Inaugural See the Line event a resounding success
Wednesday, August 21, 2013
It was a sobering moment; Dr. Ann McKee showed slides of athletes, some still in their teens, who died after receiving one or more sports concussions. She was making a point to the 500 plus athletes, coaches, parents and health professionals who packed a room at the Arthur and Sonia Labatt Health Sciences Building on Wednesday, August 14 for the inaugural See the Line Concussion Research and Awareness Education and Community Information Symposium, organized by the Schulich School of Medicine & Dentistry. Sports concussions can change lives forever, or in some cases end them abruptly.
See the Line is an initiative designed to reduce the incidence of concussion, improve care through research, and create awareness about the serious impact of concussions. It's a collaborative initiative by Western University, including the Faculties of Health Sciences and Engineering, and Schulich Medicine & Dentistry, London Health Sciences Foundation, St. Joseph's Health Care Foundation, Children's Health Foundation, Robarts Research Institute, Lawson Health Research Institute, and Children's Health Research Institute.
The event included the free public symposium along with a fundraising Gala and Armchair Discussion which drew 300 participants and a golf tournament at Sunningdale Golf & Country Club which attracted about 200 golfers. This is a 10-year initiative to position London as a leader in concussion research, care and awareness.
Retired NHL star Eric Lindros was the Honorary Chair for See the Line and during the symposium, he put it bluntly, "concussions suck." They were the reason he stepped away from a game he loved. Other audience participants shared their own stories of ongoing health issues after concussions.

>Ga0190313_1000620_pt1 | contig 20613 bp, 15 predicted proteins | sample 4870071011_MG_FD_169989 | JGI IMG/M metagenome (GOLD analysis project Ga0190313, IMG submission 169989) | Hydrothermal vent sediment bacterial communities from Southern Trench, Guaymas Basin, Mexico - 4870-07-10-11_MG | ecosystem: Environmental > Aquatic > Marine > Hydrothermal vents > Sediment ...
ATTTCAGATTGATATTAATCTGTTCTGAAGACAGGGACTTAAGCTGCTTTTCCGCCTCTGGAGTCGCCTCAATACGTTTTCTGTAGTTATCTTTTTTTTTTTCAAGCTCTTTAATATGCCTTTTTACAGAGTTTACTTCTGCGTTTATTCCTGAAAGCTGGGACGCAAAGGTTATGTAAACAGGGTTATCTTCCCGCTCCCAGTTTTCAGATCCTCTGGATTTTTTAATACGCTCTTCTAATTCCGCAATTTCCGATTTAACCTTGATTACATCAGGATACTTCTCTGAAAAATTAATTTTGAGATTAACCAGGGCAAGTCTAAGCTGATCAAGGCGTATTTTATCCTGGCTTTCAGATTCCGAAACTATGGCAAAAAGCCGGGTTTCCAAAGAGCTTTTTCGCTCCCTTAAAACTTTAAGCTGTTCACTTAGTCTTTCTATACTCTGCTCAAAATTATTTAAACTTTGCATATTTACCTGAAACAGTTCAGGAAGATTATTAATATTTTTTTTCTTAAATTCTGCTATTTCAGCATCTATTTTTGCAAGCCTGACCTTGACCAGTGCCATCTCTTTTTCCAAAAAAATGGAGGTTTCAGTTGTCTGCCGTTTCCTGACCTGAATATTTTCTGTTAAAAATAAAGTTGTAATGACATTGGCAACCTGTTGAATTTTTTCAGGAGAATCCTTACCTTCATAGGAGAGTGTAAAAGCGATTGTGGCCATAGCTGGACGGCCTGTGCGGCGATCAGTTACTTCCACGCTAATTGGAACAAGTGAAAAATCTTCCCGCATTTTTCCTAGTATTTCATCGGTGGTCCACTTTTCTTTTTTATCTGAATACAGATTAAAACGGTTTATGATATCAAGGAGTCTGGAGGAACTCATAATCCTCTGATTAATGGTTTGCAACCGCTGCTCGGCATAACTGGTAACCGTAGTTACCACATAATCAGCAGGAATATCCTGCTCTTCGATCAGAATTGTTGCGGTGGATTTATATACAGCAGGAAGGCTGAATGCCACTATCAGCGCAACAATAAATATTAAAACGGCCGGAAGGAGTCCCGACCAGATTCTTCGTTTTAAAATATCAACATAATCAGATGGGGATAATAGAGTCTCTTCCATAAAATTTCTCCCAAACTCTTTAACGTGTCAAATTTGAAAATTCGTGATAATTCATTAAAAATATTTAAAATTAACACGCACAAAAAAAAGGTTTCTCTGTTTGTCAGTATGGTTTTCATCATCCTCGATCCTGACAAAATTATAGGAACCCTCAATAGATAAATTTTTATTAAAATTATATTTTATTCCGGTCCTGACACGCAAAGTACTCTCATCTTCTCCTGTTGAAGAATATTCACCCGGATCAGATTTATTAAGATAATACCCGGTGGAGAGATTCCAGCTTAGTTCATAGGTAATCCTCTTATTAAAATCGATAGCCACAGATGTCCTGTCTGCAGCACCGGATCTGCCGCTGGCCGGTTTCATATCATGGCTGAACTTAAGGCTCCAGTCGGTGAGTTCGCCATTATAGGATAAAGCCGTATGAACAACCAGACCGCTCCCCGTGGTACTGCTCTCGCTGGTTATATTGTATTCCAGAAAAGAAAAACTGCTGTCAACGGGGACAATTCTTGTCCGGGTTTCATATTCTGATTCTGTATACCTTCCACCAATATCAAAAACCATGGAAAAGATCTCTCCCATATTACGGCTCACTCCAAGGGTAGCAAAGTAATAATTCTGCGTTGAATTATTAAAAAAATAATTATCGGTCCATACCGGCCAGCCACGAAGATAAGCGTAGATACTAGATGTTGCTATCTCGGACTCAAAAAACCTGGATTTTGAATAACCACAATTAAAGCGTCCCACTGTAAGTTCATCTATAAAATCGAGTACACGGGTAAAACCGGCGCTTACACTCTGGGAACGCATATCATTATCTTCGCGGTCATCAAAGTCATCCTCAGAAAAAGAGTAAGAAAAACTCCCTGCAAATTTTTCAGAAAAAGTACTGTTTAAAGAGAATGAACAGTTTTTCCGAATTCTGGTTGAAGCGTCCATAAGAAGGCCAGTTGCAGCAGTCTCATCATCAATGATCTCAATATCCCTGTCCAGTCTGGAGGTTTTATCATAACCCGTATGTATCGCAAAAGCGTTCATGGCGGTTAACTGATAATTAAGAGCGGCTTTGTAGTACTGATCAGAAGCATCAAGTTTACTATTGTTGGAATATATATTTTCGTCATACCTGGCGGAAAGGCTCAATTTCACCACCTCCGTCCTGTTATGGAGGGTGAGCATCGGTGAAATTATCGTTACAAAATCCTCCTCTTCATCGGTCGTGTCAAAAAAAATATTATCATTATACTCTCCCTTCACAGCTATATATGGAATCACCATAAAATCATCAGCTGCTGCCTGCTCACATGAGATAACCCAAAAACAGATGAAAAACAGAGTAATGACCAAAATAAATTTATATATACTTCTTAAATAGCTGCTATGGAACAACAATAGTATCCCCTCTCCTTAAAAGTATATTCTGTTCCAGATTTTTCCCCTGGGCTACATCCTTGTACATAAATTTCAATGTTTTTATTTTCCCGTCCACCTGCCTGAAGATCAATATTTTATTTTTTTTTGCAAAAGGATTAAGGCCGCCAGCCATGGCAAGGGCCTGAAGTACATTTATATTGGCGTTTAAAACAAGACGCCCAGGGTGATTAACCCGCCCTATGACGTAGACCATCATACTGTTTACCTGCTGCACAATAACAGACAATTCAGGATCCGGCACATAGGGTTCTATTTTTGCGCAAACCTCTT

The audience heard from Dr. Lisa Fischer from the Fowler Kennedy Sport Medicine Clinic who made it clear that athletes need to sit out until they are fully recovered; Dr. Douglas Fraser of the Department of Paediatrics explained how concussions can happen at any age; Dr. Arjang Yazdani from the Division of Plastic Surgery showed what happens with face fractures; and Dr. Arthur Brown of Robarts Research Institute discussed his efforts to find a new therapy to lessen the impact of concussions and spinal cord injuries.
The keynote speaker, Dr. McKee of the Boston University School of Medicine is a world renowned expert who has studied the brains of deceased NHL and NFL athletes. She explained how early concussions can lead to Traumatic Encephalopathy, ongoing brain damage which can cause personality changes, suicidal thoughts, fits of rage, and other symptoms.
All the presentations were captured by Rogers Television for the show Podium. While there is no firm air-date announced as yet, the show is expected to air in September.
Dr. Michael J. Strong, dean, Schulich Medicine & Dentistry and a driving force behind See the Line couldn't have been happier with the response to the inaugural event. "London is an ideal place for concussion research because we have such an incredible depth of expertise and resources here - everything from clinicians specializing in sport-related injuries, to our advanced imaging facilities, to our outstanding basic science and clinical researchers. We have everything we need here to be doing this type of work." And it was clear from the response, that the public couldn't agree more.
Photo caption: keynote speaker, Dr. Ann McKee, Professor, Neurology and Pathololgy, Boston University School of Medicine and Dr. Michael J. Strong, Dean of Schulich Medicine & Dentistry with some of See the Line's special guest.